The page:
Re: Transliterating ancient scripts [was: ASCII and Unicode lifespan]

From: Dean Snyder (
Date: Mon May 23 2005 - 12:48:03 CDT

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    Tom Emerson wrote at 10:07 AM on Monday, May 23, 2005:

    >Dean Snyder writes:
    >> Transliteration is lossy.
    >Not necessarily.

    I do not confine lossiness only to the correspondence between the
    abstract characters of one script and those of another - obviously that
    can be done losslessly. What I also include is GLYPHIC correspondence,
    which almost tautologically, transliteration loses. And, since glyphic
    correspondence is important for some activities (see below), we encode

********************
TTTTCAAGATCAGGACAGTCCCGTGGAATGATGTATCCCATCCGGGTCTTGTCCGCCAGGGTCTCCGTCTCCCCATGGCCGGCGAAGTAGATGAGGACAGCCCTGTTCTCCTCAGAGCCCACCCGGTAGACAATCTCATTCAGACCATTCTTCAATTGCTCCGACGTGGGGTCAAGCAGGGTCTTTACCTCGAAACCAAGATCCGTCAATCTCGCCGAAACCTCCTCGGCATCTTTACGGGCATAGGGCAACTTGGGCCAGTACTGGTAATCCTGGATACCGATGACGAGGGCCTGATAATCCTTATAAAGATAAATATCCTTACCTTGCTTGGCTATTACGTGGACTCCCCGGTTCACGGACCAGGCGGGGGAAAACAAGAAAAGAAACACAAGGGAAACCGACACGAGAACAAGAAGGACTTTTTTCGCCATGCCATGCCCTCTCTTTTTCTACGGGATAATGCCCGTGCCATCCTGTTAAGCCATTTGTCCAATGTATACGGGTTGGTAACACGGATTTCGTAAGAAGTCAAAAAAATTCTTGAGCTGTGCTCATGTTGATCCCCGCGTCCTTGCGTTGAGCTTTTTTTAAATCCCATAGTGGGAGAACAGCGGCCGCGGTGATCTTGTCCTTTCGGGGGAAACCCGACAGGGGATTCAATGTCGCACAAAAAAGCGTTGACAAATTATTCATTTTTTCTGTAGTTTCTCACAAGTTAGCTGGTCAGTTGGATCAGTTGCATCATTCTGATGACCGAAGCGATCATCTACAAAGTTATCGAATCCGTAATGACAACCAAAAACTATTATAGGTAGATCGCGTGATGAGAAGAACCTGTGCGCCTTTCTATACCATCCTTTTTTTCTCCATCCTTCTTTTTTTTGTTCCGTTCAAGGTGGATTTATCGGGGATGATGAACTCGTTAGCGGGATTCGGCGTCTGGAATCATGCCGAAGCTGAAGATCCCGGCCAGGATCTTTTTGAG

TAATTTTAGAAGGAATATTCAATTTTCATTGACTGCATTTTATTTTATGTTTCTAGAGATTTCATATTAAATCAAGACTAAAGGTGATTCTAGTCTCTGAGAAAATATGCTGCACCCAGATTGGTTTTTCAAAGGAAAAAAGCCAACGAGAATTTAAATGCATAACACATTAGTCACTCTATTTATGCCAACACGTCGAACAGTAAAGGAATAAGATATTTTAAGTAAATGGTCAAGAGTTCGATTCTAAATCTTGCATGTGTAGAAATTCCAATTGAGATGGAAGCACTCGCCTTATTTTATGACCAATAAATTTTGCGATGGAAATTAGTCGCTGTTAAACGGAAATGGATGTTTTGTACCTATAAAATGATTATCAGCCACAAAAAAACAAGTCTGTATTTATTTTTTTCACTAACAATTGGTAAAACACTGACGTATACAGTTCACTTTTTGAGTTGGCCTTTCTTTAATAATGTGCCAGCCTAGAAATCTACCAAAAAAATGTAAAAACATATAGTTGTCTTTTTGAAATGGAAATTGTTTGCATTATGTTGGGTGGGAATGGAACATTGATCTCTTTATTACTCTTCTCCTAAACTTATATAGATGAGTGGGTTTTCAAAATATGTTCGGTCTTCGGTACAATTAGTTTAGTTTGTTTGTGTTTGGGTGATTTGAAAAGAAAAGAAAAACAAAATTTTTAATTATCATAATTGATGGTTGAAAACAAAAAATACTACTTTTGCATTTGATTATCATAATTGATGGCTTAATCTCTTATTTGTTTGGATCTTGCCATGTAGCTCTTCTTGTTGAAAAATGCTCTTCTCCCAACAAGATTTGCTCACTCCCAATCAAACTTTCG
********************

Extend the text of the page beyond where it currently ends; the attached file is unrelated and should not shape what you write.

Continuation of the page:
>Transcription is by definitionlossy. However, it is
    >possible to develop a transliteration scheme that is not lossy: the
    >Buckwalter transliteration for Arabic is not lossy for contemporary
    >Arabic orthography (though it is not suitable for Qur'anic.)

    Buckwalter's transliteration of Arabic <
    transliteration.htm> is, as are all transliterations, lossy. You cannot
    tell, for example, from this transliteration that Arabic r & z are
    differentiated only by a tiny dot. THAT is pertinent information in many


    Dean A. Snyder

    Assistant Research Scholar
    Manager, Digital Hammurabi Project
    Computer Science Department
    Whiting School of Engineering
    218C New Engineering Building
    3400 North Charles Street
    Johns Hopkins University
    Baltimore, Maryland, USA 21218

    office: 410 516-6850
    cell: 717 817-4897

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